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Scaling Up Stem Cell Culture

William van Grunsven Lab Academy

In vitro, stem cells are traditionally grown on a 2D surface such as a T-flask or a cell culture plate. However, as this approach offers limited options for scaling up, when it is important to be able to grow larger numbers of cells, bioreactors are often preferable.

Tissue culture-treated polystrene cultureware has long been the gold standard for culturing adherent cells for research. There are good reasons for using 2D polystyrene culture as it is a cheap, easy-to-use material where cell proliferation and behavior are clearly visible.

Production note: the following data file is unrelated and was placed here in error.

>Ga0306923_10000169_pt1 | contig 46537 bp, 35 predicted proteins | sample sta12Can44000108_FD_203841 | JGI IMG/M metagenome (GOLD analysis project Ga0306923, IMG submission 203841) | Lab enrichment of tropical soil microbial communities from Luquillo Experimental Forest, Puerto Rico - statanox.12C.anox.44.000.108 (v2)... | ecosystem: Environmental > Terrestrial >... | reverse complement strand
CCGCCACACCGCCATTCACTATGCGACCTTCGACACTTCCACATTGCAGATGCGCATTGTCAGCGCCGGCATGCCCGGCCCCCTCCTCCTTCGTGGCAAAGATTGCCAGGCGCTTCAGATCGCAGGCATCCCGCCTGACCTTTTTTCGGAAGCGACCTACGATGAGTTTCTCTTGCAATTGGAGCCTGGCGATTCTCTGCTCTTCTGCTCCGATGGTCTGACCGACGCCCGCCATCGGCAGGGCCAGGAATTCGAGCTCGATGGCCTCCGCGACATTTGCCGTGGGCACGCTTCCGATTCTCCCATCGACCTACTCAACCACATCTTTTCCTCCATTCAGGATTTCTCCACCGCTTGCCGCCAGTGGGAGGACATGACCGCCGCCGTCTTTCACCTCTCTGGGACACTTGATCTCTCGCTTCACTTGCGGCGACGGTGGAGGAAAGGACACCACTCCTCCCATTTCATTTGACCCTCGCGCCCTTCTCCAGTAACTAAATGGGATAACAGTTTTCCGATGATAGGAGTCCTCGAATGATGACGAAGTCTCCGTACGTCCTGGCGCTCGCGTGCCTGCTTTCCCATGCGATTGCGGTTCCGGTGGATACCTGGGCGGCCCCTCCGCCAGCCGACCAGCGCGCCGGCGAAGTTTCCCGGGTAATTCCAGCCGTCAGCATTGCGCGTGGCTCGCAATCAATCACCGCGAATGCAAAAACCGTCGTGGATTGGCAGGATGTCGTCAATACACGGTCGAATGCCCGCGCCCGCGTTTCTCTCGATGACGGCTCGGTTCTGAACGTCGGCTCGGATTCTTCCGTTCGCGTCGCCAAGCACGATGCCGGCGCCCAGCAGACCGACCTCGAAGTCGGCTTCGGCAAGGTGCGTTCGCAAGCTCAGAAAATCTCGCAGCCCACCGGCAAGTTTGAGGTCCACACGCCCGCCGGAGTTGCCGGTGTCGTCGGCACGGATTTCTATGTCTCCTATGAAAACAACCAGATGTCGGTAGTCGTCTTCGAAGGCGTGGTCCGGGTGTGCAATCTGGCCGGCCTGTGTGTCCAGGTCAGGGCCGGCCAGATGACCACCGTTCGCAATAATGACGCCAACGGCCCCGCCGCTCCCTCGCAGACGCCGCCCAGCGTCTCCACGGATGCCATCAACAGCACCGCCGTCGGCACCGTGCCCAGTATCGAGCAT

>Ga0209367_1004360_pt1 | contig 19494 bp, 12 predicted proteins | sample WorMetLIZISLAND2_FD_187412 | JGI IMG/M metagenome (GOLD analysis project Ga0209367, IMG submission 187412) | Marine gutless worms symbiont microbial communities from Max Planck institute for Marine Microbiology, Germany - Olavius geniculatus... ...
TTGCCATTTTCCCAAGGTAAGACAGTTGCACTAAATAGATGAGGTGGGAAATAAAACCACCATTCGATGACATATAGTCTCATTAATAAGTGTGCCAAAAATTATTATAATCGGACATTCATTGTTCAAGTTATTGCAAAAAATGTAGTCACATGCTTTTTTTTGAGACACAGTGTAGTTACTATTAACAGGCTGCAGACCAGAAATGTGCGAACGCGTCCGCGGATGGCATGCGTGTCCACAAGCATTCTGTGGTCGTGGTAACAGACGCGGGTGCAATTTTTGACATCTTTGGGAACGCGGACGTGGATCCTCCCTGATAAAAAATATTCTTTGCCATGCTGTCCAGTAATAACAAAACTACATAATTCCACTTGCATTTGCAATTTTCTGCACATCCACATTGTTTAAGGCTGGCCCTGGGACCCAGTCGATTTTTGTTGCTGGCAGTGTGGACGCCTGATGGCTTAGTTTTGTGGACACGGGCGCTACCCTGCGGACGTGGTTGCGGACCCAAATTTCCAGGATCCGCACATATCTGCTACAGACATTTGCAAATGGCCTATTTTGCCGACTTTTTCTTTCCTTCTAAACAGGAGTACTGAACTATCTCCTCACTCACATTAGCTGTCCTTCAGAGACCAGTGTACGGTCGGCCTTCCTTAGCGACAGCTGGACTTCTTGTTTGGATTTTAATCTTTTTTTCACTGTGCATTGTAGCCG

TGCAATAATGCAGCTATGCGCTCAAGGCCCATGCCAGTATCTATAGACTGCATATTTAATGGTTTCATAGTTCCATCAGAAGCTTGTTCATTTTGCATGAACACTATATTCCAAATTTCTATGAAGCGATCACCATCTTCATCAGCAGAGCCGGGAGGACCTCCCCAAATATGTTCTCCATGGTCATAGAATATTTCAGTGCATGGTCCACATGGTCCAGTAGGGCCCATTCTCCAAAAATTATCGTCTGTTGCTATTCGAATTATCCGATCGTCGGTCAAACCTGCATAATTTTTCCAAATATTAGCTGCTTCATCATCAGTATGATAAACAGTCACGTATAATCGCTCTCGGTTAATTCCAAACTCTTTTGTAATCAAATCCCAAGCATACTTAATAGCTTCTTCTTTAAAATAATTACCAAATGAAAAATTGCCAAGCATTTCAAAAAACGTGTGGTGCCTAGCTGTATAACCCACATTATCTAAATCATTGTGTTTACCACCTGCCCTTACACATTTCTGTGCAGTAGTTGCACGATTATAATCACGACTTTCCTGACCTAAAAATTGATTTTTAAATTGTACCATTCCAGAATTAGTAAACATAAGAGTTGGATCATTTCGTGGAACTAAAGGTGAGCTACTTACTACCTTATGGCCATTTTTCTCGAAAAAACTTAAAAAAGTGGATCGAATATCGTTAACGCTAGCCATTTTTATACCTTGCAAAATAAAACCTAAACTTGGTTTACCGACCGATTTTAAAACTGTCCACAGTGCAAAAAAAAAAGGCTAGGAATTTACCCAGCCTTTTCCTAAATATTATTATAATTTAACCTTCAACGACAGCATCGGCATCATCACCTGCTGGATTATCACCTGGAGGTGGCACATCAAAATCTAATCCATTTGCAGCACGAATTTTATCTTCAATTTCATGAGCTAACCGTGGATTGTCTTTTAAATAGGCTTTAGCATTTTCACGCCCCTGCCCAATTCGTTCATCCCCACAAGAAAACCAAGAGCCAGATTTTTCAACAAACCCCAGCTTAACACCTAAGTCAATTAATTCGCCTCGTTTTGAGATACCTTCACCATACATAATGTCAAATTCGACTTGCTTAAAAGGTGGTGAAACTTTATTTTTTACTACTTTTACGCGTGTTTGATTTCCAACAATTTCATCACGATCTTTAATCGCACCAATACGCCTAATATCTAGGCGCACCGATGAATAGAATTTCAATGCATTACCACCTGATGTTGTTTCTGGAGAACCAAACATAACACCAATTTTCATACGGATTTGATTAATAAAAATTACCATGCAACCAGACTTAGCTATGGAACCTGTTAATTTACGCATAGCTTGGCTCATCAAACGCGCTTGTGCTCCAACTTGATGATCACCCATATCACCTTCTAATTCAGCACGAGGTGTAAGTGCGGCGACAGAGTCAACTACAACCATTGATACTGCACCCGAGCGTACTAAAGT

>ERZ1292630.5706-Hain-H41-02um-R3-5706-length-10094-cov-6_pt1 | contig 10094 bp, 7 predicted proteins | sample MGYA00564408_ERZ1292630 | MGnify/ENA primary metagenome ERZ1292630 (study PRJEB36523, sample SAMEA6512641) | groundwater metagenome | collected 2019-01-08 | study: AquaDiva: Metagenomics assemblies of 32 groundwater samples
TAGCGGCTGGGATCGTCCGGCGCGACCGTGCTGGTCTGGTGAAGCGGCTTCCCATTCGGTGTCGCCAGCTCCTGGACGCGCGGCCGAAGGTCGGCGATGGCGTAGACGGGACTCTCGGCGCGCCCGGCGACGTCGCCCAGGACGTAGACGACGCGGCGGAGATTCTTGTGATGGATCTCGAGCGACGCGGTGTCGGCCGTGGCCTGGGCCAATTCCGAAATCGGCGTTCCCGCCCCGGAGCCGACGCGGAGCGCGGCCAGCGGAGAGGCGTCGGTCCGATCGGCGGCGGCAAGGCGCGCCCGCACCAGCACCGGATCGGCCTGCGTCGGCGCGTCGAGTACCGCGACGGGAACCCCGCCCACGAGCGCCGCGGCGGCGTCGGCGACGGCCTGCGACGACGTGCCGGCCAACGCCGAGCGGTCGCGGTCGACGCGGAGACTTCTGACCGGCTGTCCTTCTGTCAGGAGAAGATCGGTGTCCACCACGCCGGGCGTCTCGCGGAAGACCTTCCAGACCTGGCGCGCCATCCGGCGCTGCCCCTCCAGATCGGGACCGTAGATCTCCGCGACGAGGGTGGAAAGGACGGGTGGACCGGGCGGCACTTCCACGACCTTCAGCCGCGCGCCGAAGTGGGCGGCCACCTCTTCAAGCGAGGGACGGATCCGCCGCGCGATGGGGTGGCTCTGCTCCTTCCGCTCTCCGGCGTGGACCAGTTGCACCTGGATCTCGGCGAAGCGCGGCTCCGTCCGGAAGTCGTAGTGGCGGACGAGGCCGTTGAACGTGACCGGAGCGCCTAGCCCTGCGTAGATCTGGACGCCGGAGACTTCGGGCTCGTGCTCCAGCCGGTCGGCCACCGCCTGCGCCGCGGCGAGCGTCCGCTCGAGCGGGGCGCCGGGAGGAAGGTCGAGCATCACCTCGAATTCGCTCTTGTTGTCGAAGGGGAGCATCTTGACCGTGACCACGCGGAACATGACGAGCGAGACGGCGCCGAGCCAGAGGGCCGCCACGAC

However, for certain types of cell culture – stem cells in particular – there are major limitations to the use of conventional flasks and plates. Different stem cell types do not attach well to standard tissue culture-treated polystyrene and require feeder cells or specialized coatings for attachment and growth. We have discussed the need for coating surfaces for stem cell culture in an earlier article.

The scalability of 2D culture is another important limitation. Many stem cell applications, including for clinical use, require cell numbers far higher than those needed for in vitro studies. However, increasing the scale of a 2D culture project requires significant increases in labor, consumables and incubator space – all of which lead to higher costs. So, what are the better alternatives for scaling up stem cell culture?

From well plate to bioreactor